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Teaching circuits / electricity

Discussion in 'Science' started by Teslasmate, Apr 25, 2019.

  1. Teslasmate

    Teslasmate Occasional commenter


    This teacher is absolutely right, electricity is a pain to teach. The circuits have too many things to go wrong (flat cells, cells in opposition in a battery, broken wire, poor connection etc etc). This is not helped by budget cuts and lack of investment in decent kit (the poor quality of modern kit doesn't help either). I also agree that it's intellectually difficult. Abstract. Non observable.
    However, there also appears to be a very strong trend amongst less...engaged pupils to dismiss electricity. It is miraculous in its effects on their lives. Especially if you include the effect of microelectronics. Yet they think the internet is normal. TV and radio just sort of appear out of nowhere. A washing machine isn't an astonishing feat of labour saving engineering, it's just a boring box that lives in their kitchen.
    Maybe to get pupils to really appreciate electricity, lets shuffle them all off to 14th Century bootcamp for a week. Then they'd notice how amazing the modern world is.
  2. blazer

    blazer Star commenter

    Another problem is the kids cannot transpose lovely square circuit diagrams into circuits with wiggly wires (and vice versa). At my last school we still used Worcester Circuit boards which although very old (OFSTED described them in one report as 'treasured')! at least looked like the diagrams on the board. We also invested in a load of unilab stuff mainly because it was used in the photographs in the textbooks we were using but it rarely worked. Doing big demos using 12V circuits will usually give decent results. Push all the tables together to make one big 'banquet' type table then build the circuit on it with every kid responsible for a different part. Also a great way to demonstrate how a fuse works by adding more lamps in parallel until the thin bit of bare wire suspended between two clamp stands gets so hot it will set fire to paper before itself melting.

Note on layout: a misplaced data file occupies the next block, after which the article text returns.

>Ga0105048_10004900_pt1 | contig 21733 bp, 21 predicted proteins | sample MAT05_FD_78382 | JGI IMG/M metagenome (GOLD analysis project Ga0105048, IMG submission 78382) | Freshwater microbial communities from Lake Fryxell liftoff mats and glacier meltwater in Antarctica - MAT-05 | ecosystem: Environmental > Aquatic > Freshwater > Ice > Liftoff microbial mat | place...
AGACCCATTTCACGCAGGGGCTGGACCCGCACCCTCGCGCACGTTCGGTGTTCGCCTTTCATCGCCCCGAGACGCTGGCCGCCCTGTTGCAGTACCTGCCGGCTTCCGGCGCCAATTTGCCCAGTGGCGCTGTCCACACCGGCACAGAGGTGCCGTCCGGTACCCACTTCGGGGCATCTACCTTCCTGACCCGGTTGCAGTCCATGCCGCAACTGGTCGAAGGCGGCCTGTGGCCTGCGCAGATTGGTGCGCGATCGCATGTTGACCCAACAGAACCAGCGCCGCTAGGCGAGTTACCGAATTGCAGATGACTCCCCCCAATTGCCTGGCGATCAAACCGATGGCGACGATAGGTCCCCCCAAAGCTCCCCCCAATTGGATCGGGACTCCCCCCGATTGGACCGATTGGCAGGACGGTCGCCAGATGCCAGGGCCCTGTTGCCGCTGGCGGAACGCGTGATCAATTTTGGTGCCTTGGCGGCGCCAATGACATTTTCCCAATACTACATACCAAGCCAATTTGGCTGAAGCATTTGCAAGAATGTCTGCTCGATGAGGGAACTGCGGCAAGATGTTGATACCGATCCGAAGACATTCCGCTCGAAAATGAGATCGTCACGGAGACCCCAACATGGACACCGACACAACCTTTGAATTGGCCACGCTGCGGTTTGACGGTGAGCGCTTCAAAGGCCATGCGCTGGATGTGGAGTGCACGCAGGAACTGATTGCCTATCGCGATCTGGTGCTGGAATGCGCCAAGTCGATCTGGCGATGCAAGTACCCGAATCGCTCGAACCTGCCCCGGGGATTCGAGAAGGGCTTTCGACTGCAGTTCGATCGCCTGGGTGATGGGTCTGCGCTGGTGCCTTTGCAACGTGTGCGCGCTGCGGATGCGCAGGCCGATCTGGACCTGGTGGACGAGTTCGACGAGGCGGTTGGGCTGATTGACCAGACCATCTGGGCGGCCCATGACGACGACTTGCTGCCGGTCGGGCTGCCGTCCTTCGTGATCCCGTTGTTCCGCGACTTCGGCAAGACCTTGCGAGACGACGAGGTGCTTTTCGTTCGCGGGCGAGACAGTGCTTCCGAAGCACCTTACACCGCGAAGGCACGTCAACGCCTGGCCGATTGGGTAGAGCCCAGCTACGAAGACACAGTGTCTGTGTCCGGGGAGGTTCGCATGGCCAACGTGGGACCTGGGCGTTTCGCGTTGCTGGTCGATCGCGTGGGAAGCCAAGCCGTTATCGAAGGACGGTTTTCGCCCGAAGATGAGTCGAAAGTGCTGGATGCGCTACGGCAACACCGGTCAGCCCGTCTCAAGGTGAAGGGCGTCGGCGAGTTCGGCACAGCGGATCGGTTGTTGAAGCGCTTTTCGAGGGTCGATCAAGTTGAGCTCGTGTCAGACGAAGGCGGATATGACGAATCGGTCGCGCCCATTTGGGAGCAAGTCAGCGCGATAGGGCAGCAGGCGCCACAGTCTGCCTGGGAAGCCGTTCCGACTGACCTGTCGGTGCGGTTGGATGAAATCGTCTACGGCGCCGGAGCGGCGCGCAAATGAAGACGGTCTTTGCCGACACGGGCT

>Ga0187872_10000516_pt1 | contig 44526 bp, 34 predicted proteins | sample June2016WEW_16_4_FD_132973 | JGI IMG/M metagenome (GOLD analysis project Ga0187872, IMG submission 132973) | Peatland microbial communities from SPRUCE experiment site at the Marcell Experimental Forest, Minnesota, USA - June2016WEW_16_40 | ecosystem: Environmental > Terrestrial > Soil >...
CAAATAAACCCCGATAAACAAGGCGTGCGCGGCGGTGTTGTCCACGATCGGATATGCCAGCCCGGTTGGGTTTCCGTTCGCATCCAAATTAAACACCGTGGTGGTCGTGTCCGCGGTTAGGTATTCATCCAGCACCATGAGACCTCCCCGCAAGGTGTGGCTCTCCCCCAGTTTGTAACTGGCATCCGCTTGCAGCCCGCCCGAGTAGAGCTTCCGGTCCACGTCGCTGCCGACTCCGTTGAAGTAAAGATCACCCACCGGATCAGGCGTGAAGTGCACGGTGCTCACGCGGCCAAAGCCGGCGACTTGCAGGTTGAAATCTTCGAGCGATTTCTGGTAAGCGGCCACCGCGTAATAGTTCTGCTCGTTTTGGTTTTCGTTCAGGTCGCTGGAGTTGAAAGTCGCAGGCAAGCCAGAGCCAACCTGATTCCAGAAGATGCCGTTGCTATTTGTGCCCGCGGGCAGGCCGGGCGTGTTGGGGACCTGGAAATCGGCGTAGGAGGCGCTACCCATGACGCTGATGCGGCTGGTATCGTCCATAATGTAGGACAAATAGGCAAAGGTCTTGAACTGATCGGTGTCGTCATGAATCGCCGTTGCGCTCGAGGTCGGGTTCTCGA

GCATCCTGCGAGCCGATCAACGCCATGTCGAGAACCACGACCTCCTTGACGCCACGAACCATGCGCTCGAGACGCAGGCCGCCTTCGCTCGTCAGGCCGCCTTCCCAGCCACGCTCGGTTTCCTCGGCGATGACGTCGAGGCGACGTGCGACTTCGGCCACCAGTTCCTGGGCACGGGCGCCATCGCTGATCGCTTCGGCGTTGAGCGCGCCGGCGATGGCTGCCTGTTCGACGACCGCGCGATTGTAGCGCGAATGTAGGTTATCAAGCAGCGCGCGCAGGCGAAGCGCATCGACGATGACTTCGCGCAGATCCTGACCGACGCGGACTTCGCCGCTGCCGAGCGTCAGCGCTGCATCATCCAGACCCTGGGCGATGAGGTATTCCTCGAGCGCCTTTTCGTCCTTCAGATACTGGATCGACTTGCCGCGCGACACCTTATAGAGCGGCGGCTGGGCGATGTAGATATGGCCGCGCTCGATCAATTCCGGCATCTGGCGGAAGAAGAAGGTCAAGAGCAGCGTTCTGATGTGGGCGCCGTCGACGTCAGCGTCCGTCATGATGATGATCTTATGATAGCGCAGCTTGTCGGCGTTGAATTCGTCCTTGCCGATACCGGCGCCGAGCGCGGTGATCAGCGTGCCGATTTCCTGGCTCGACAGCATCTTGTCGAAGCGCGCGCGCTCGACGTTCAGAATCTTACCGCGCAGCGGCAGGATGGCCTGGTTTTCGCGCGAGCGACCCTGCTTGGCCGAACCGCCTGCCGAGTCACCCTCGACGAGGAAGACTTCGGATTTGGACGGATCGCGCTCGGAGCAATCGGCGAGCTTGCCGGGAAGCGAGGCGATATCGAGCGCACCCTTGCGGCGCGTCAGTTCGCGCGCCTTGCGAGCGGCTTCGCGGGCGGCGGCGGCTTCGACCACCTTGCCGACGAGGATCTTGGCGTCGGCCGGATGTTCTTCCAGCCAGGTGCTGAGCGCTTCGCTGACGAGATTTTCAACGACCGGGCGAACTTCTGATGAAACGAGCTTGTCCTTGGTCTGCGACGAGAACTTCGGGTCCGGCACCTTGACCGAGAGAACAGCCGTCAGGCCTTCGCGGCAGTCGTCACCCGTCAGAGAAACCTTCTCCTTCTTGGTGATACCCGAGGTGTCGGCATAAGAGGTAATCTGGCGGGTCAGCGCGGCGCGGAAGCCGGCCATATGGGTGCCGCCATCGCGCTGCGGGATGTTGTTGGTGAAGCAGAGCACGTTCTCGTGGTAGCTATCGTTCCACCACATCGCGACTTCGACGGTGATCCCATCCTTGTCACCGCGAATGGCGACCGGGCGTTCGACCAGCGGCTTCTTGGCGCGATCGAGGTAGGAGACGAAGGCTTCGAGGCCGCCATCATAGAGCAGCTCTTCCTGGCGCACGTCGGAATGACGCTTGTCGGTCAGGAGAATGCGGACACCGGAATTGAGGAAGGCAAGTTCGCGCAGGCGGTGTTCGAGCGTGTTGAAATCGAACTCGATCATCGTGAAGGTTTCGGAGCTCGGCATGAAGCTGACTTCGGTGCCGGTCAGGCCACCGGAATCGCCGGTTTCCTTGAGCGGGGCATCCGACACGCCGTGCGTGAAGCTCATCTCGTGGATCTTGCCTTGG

JohnJCazorla, topquark and Teslasmate like this.
  3. Teslasmate

    Teslasmate Occasional commenter

    Love the big circuit idea, I shall steal it immediately :)
    blazer likes this.
  4. blazer

    blazer Star commenter

    You're welcome. You can 'grow' the circuit as the lesson goes on with ammeters and voltmeters at appropriate places. Then they can draw each circuit out, add in the readings and make their conclusions from them.
  5. topquark

    topquark New commenter

    If all the batteries are flat or leaking, bulbs all blown, multimeter fuses fried, crocodile clips falling off, leads tangled up, only 1V bulbs left available and the lab technician is on sick leave, the PhET circuit simulation can come in pretty handy.
    armandine2 likes this.
  6. blazer

    blazer Star commenter

    I'd never be that desperate!;) Although I do recall a circuit builder programme that used to run on the BBC micro computers we had.
  7. Orion

    Orion New commenter

    Start with Charge and work your way up to current flow, and PD. Then it is a plain sailing! :)

    However the so called expert panel decided to remove charge from double award, what a bunch of fools. Make a tricky subject even harder!

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